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Transcript of interview with Kieran Gilbert: 28 March 2017: Sky News Agenda: China Extradition Treaty; Hanson on penalty rates

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SUBJECTS: China Extradition Treaty; Hanson on Penalty rates.

KIERAN GILBERT: With me now is Labor’s Shadow Minister for Employment Brendan O’Connor. I will ask you firstly about the China Treaty, this was signed under the Howard Government, ten years later we’re still talking about it. Trade Minister Steve Ciobo makes the point that we have arrangements with many other nations with legal systems comparable if not more dubious than Chian’s, why make China the exception?

BRENDAN O’CONNOR, SHADOW MINISTER FOR EMPLOYMENT AND WORKPLACE RELATIONS: I think it’s the case that we haven’t been as consistent as a country and I think we need to examine that and examine the provisions of the Extradition Treaty Act, but also make sure we are consistent. It took to the dying days of the Howard Government for the then Attorney-General to sign the agreement, they didn’t ratify, and we in Government didn’t ratify it.

GILBERT: So what’s Labor’s position now? Do you support the ratification?

O’CONNOR: We’re considering it. This is a very difficult decision. We’ve got a very important relationship with China -

GILBERT: Plus there are three employees from Crown sitting in prison in China, plus another professor from the University of Technology, who has been a teacher in this country since the 90s, he’s in limbo in Guangzhou at the moment. So these personal cases are at stake as well aren’t they?

O’CONNOR: When a country considers what bilateral arrangements it has in place to deal with law and order and cooperation in fighting crime we have to be very careful not to allow our policy decisions to be affected by those matters in that way. I think it’s a very dangerous precedent to suggest that somehow citizens may be treated in a particular way -

GILBERT: Sure but it’s a transactional thing, but doesn’t it go to the broader argument about the Government wanting to have the capacity to help out Australians who are stuck in a legal problem offshore?

O’CONNOR: We have a series of bilateral agreements with China to deal with fighting transnational crime - police cooperation, fighting together in dealing with transnational crime in the region. This has been a vexed issue for the country. That’s why it has been ten years sitting there without ratification -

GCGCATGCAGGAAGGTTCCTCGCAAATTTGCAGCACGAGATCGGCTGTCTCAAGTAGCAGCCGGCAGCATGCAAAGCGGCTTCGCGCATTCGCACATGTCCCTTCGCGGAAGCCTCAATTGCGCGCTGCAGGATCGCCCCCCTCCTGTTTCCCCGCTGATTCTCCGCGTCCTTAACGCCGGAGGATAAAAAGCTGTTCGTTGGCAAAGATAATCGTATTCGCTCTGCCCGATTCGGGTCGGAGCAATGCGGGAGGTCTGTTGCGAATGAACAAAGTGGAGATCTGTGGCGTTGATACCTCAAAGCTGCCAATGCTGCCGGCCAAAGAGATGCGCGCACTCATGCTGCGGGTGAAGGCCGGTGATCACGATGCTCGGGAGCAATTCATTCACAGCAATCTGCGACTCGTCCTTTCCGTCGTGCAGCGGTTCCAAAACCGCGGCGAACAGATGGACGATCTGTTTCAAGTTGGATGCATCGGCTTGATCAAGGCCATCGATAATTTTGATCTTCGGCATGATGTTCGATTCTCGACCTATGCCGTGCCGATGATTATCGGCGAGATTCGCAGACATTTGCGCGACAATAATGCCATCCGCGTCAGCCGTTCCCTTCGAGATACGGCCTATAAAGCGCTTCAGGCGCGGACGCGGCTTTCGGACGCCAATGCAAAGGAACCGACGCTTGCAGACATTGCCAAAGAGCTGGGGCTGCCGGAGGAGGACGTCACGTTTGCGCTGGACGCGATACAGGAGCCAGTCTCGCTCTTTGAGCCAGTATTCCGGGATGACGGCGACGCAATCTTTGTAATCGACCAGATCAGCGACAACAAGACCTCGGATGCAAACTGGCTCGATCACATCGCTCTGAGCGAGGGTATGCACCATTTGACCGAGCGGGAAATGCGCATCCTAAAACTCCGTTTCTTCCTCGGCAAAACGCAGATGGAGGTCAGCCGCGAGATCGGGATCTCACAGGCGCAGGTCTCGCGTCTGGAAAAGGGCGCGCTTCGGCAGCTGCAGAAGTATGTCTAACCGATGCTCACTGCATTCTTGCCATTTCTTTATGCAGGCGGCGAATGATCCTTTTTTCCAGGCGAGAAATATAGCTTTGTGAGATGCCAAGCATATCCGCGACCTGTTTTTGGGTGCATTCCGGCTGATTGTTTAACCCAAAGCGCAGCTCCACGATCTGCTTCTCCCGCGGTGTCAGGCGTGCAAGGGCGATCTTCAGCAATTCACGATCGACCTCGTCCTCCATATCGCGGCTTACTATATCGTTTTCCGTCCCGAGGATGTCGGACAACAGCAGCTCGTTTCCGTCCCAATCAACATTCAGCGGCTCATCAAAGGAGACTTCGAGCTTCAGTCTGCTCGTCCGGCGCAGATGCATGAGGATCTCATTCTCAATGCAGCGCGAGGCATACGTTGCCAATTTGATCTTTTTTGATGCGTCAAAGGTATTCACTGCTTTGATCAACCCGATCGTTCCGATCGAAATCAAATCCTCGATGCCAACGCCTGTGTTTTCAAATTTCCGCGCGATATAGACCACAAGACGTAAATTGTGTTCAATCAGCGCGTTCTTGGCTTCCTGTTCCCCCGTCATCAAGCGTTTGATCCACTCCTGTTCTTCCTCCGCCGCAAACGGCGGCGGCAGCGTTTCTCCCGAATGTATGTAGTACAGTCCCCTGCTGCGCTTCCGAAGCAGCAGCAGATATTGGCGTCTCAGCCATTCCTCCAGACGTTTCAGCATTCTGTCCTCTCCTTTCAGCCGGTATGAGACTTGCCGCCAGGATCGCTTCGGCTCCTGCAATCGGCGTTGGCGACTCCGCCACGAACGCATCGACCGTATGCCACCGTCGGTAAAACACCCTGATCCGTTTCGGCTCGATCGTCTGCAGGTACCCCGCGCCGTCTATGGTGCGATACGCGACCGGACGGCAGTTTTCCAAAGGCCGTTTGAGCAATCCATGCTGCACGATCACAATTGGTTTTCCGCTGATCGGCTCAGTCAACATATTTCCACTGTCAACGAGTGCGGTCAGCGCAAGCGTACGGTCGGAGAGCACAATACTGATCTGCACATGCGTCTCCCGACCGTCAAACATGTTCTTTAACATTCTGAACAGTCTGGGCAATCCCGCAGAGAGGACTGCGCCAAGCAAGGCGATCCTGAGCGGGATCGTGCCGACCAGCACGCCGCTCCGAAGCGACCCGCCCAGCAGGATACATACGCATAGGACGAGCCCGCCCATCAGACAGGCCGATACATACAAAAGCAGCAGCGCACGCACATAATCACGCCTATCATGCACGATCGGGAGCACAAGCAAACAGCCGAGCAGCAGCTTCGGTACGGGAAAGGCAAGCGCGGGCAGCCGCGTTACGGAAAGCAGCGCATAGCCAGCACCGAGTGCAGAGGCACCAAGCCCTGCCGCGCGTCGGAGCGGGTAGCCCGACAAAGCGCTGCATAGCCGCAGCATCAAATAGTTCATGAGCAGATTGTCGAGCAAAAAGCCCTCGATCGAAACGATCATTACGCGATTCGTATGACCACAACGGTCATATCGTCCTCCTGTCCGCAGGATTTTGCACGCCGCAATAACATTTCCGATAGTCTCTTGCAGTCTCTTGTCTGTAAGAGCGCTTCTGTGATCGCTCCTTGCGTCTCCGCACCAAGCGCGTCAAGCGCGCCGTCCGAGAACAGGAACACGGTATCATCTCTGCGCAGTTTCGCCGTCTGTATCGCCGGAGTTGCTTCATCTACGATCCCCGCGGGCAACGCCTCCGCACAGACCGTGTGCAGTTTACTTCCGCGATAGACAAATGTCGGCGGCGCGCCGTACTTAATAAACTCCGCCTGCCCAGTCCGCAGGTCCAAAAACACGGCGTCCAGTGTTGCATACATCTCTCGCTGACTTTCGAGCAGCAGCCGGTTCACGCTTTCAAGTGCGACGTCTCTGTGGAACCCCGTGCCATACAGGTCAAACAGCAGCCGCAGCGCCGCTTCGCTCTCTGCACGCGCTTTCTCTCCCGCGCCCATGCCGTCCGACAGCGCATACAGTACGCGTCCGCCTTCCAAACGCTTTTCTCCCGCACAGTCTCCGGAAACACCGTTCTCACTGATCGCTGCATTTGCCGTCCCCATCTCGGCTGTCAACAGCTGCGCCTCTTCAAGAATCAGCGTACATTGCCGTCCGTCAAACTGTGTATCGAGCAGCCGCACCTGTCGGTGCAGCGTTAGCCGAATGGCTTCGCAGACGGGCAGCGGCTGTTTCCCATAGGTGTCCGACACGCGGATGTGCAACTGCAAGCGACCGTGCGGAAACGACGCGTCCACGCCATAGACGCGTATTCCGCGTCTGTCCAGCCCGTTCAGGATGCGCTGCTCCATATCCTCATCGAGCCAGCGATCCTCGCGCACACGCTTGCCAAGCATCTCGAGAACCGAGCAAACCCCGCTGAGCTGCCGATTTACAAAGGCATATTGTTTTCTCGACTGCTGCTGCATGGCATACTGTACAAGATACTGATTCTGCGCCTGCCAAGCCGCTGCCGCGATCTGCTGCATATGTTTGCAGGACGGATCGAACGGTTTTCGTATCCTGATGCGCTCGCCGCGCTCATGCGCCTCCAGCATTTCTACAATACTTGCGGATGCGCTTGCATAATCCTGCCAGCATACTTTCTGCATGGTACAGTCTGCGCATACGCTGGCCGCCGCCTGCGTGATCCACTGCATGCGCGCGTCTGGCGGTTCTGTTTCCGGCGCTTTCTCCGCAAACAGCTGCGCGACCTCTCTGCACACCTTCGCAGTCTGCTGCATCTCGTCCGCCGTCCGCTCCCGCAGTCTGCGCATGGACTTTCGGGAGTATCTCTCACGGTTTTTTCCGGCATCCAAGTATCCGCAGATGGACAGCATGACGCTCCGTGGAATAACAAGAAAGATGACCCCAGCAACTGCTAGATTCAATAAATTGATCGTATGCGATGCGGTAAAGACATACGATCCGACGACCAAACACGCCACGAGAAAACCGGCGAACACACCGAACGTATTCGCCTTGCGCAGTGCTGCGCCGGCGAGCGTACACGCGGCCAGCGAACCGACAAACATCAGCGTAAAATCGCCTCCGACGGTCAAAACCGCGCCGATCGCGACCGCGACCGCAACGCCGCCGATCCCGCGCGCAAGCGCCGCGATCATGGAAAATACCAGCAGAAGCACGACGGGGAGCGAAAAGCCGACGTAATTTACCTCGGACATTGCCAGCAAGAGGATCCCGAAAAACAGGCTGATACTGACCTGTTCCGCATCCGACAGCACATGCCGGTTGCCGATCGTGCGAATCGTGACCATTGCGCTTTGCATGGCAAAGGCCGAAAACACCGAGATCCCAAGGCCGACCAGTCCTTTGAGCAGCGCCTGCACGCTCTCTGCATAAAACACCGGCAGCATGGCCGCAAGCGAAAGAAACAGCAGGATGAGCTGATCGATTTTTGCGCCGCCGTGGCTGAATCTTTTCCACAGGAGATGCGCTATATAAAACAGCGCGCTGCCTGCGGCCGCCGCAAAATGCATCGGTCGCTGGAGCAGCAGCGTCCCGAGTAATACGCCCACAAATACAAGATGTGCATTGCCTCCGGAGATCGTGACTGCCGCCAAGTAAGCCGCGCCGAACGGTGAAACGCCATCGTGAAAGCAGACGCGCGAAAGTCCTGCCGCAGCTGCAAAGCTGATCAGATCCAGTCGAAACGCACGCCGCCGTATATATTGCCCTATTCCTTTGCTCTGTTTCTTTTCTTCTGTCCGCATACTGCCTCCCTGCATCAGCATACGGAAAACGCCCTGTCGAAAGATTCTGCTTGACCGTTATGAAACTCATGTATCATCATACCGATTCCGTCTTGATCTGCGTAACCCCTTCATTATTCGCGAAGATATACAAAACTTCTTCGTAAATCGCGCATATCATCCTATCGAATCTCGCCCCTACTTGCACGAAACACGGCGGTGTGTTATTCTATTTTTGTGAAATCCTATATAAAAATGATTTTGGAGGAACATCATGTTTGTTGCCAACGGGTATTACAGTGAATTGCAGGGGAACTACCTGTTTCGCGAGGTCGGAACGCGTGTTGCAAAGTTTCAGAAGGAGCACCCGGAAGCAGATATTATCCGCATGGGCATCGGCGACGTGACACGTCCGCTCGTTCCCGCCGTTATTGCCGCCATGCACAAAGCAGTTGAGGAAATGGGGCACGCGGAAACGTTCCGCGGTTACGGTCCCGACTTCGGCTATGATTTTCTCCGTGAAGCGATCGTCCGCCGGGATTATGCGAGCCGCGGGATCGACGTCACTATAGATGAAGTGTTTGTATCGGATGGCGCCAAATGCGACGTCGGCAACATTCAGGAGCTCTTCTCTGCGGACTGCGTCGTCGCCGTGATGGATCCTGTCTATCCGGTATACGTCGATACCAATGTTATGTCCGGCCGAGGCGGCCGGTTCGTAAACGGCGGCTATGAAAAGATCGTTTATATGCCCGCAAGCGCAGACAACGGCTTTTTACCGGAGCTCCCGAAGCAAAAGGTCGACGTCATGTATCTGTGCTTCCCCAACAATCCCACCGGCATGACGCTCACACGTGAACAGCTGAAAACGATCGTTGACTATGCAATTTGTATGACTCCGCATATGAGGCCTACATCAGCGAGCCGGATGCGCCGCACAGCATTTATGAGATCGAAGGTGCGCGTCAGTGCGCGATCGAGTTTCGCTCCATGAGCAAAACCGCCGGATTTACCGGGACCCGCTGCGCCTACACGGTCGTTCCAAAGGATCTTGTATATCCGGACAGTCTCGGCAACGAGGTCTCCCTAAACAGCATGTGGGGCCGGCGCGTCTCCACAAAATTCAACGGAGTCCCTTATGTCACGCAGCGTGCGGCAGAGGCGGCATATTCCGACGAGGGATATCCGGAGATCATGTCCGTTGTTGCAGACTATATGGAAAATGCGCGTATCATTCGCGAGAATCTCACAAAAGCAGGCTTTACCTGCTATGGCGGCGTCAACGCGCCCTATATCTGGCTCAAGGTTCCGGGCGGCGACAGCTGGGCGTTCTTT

GILBERT: But what do you think we should do? As a former Home Affairs Minister yourself, you’re well aware of the cooperation China extends, we saw the arrests in relation to $100 million of crystal methamphetamines in the last couple of days, via the support of the Chinese. What do you think should be done?

O’CONNOR: Well, can I make it very clear there are a lot of things we can do and are being done now with China to fight trans-national crime because of cooperation.

GILBERT: Well that might not continue if -

O’CONNOR: It’s in our mutual interest to cooperate right now. The idea that other arrangements would be under threat because of us not resolving this matter is unlikely, in my view. However, I think we need to have a consistent approach to extradition and it is inconsistent, historically, and we do need to examine the treaty.

One of the reasons there is a reservation about this is we are mindful of human rights considerations. We’re concerned about whether in fact we’re looking at the rule of law and whether in fact it’s in our interests and in our citizens interests and it’s consistent with our values as a country. So it’s difficult. Our relationship with China is very important but we have to think this through. We’ll be discussing this at caucus. Clearly inside the Government there’s a lot of division, the former Prime Minister attacking the Government’s position.

GILBERT: The former Prime Minister, my understanding is gave a green light to President Xi Jinping that there would be ratification, now arguing against it -

O’CONNOR: But he didn’t ratify it though.

GILBERT: Sure, but gave indication to president Xi Jinping that he would, according to my sources in the Government. I want to finish off, if I can, on the penalty rates discussion. Pauline Hanson now saying she doesn’t support the rate cut. You’d welcome that?

O’CONNOR: Well I do welcome any Senator, any cross-bencher in the Senate saying they’ll support Labor’s Bill. She hasn’t quite said that. Senator Hanson flip flops on so many policy issues it’s hard to keep up. But the real test for her will be, there’s a Bill before the Senate that’s being debated this week. If One Nation want to

support the stopping the cuts to penalty rates, Kieran, then One Nation can support Labor’s Bill and do that in the Senate. That’s the test.

It means nothing to go on social media and say you oppose penalty rates cuts. One Nation has to support the Bill in the Senate. And then of course we call upon Senator Xenophon to do the same, Senator Hinch to do the same. The Greens have already said in fact they are supporting it, of course.

GILBERT: But that’s only symbolic if it gets through the Senate, isn’t it? It won’t get through the lower house.

O’CONNOR: We’ll be testing it. I think the Government understands this is not the right decision. This is a very, very difficult decision for many, many workers in this country. The Government has to rethink its position. We won’t give up. We won’t give up fighting for workers who will be affected by penalty rate cuts.

GILBERT: Mr O’Connor thanks very much.